Scripture is clear when it comes to prayer. God desires us to come before him in supplication and intercession. Each Sunday we gather together around the Word and Sacrament and join together in the prayer of the church. All of these things are good, right, and salutary, yet we often fall short in our time in prayer when we are alone. Personally I love the wholeness of praying the Litany. However there is a four stranded Schema written by Martin Luther, pointed out in Dennis Nglen’s book, “Luther as a Spiritual Advisor,” that I have found very useful.
After praying the Lord’s Prayer, the Ten Commandments, and the Creed it is helpful to read over these four-strands to gather together your prayer and devotion.
The Strands are:
1) Instruction “Here I earnestly consider that God expects and teaches me to trust him sincerely in all things and that it is His most earnest purpose to be my God. I must think of Him in this way at the risk of losing eternal salvation. My heart must not build upon anything else or trust in any other thing, be it wealth, prestige, wisdom, might, piety, or anything else.”
2) Thanksgiving “Second, I give thanks for his infinite compassion by which he has come to me in such a fatherly way and unasked, unbidden, and unmerited, has offered to be my God, to care for me, be my comfort, guardian, help, and strength in every time of need. We poor mortals have sought so many gods and would have to seek them still if he did not enable us to hear him openly tell us in our own language that he intends to be our God. How could we ever – in all eternity – thank him enough!”
3) Confession “Third, I confess and acknowledge my great sin and ingratitude for having so shamefully despised such sublime teachings and such a precious gift throughout my whole life, and having fearfully provoked his wrath by countless acts of idolatry. I repent of these and ask for his grace.”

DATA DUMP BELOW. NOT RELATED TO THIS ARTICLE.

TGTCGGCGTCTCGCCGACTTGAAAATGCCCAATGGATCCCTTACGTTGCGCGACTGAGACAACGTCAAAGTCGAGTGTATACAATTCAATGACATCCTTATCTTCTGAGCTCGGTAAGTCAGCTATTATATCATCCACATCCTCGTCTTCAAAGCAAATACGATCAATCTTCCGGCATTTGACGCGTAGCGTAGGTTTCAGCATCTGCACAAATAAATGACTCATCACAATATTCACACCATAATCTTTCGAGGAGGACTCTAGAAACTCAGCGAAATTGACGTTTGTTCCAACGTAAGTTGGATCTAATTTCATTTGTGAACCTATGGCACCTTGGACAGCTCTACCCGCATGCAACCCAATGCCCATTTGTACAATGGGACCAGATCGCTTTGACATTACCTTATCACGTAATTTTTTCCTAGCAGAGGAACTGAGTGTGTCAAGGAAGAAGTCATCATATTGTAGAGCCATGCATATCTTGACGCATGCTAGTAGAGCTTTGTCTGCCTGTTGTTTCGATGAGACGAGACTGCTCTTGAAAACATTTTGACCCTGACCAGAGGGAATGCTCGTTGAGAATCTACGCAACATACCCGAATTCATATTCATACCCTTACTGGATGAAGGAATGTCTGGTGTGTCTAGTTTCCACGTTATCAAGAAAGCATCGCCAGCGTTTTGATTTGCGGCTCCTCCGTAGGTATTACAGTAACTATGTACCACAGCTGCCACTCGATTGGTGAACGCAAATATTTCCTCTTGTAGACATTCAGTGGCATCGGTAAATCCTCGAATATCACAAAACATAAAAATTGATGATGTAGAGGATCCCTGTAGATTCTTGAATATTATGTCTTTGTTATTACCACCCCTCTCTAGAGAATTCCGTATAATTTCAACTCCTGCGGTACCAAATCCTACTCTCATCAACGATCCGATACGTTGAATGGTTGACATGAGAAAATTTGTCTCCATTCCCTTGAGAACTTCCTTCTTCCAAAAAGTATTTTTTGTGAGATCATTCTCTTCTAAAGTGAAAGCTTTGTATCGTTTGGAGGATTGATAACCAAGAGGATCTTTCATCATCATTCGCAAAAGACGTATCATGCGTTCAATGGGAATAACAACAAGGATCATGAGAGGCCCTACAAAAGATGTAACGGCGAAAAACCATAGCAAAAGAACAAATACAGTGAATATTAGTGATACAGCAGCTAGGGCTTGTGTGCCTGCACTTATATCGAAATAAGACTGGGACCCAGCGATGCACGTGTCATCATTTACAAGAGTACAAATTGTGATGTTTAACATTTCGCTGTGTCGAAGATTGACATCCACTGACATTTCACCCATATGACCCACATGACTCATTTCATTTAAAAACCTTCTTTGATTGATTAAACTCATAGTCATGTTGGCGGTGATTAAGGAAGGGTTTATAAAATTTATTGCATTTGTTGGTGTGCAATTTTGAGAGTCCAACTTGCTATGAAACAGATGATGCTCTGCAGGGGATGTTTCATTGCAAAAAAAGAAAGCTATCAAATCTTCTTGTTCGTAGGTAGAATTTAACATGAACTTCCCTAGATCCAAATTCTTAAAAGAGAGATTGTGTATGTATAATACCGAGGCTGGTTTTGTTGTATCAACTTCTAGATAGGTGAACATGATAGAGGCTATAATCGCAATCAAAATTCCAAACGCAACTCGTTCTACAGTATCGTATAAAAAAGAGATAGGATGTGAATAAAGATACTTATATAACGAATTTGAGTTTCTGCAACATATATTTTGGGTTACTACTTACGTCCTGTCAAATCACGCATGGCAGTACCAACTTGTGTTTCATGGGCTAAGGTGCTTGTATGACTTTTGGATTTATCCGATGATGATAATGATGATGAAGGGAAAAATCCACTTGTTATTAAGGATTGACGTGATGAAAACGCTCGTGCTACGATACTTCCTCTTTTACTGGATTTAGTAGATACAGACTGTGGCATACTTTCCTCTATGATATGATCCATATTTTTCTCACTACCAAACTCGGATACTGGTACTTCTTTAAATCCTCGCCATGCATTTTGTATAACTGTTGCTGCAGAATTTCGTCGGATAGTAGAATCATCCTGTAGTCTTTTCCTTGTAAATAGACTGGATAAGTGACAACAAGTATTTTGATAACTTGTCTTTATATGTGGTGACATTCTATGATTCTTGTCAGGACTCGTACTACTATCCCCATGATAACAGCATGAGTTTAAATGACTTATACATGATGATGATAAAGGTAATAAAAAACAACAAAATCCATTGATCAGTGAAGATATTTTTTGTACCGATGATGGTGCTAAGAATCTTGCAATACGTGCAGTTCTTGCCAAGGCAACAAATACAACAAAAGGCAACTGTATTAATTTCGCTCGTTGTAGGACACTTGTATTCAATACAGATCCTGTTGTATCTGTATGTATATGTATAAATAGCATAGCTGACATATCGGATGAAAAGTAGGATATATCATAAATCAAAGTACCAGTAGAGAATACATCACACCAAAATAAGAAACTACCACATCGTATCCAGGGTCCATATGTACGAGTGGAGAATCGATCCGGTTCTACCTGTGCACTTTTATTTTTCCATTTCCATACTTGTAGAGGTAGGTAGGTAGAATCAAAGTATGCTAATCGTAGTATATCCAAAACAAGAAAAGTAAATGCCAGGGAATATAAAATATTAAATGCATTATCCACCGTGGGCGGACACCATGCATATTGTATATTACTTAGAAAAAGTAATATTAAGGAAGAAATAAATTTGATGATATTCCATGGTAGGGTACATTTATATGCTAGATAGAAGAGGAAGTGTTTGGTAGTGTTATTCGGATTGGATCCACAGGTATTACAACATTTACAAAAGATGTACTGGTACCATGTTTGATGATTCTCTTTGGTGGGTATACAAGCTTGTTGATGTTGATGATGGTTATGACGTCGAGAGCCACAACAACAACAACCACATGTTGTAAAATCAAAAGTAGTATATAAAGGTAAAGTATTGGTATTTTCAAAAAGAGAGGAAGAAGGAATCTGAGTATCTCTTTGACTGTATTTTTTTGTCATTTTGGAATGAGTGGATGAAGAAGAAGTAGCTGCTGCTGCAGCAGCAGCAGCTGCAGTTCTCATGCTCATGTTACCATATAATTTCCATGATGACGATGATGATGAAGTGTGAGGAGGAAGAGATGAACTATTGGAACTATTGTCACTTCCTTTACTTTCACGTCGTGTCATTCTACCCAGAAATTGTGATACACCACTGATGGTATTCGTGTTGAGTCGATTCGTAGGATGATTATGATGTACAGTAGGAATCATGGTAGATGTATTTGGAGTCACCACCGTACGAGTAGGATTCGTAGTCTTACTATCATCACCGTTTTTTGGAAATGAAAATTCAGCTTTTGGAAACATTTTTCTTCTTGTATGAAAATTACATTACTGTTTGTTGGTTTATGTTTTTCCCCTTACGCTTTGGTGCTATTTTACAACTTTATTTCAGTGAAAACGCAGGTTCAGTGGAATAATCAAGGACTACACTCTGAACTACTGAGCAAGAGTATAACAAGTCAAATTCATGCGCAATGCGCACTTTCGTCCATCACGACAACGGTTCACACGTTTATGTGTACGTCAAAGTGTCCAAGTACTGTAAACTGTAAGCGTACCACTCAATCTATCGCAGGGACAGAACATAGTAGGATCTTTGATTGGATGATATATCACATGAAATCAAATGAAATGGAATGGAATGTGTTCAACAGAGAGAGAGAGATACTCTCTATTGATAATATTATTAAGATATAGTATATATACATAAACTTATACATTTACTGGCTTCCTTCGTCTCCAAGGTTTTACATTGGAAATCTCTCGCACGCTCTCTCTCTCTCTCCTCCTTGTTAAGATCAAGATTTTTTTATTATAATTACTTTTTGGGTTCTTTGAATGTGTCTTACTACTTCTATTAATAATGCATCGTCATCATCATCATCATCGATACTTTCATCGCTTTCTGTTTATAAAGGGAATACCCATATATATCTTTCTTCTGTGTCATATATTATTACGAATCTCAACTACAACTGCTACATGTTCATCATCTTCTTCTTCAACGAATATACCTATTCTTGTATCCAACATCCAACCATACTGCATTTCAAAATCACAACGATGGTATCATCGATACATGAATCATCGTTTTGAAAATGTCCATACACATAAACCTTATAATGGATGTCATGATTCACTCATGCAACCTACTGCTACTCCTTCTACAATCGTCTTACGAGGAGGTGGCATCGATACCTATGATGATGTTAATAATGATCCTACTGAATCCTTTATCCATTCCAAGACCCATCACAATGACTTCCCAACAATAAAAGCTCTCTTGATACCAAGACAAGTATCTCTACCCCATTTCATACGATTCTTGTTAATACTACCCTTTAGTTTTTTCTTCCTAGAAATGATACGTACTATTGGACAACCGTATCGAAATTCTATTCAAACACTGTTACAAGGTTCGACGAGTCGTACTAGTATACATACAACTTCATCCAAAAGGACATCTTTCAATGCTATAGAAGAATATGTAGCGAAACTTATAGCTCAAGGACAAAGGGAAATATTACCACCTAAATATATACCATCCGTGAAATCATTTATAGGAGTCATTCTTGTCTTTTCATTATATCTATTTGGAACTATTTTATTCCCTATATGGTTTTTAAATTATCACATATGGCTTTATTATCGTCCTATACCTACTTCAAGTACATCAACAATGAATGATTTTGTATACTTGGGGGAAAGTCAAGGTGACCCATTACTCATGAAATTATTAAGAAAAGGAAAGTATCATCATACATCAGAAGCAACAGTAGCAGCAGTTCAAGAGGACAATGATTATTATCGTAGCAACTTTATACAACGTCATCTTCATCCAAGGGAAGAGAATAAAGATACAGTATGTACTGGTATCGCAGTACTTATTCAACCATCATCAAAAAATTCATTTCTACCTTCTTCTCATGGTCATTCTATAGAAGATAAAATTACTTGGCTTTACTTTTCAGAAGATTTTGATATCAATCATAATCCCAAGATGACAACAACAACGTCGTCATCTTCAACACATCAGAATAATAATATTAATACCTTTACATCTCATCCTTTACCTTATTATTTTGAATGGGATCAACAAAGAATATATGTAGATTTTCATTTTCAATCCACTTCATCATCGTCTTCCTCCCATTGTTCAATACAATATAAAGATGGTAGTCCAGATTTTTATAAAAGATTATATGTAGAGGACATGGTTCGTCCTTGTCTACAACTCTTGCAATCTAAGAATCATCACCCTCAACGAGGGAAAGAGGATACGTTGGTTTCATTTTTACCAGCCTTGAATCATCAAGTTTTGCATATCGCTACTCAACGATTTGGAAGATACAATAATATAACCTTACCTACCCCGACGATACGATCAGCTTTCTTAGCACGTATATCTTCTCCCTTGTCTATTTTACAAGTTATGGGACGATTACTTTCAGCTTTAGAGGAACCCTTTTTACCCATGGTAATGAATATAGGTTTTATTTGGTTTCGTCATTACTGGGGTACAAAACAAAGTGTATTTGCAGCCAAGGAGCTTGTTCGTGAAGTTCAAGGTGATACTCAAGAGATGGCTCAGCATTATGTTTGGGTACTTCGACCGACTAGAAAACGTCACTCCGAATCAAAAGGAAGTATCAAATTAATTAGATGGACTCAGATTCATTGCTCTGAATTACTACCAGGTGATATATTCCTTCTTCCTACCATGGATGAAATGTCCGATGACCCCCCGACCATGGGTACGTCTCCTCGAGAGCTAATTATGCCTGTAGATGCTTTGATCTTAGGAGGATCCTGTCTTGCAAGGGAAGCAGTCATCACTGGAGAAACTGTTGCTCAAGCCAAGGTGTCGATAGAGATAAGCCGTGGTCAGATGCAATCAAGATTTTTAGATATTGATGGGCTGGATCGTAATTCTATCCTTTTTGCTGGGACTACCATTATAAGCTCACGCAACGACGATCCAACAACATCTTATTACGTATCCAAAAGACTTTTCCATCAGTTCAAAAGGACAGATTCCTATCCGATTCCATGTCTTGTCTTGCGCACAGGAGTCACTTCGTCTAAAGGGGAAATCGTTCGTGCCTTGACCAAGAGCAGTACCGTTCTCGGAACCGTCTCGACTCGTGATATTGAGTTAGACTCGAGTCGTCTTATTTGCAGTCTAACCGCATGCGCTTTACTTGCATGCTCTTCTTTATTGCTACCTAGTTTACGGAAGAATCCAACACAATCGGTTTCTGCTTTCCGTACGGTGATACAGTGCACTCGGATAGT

4) Petition “Forth, I pray and say, ‘O my God and Lord, help me by thy grace to learn and understand thy commandments more fully every day and to live by them in sincere confidence. Preserve my heart so that I shall never again become forgetful and ungrateful, that I may never seek after other gods or other consolation on earth or in any creature, but cling truly and solely to thee, my only God. Amen, dear Lord God and Father. Amen.’”
In these strands we find the truth of our sinful human nature, a loving God, and a plea for a right heart. Taking advantage of this practice is edifying and salutary. God has promised to hear our prayers as Christ said, “Do not be anxious about anything, but in everything by prayer and supplication with thanksgiving let your requests be made known to God.” Praise be to Christ who answers our prayers with His grace, mercy, and peace. As we enter into the penitential season of Advent may we repent and be absolved as we await the coming of our Lord!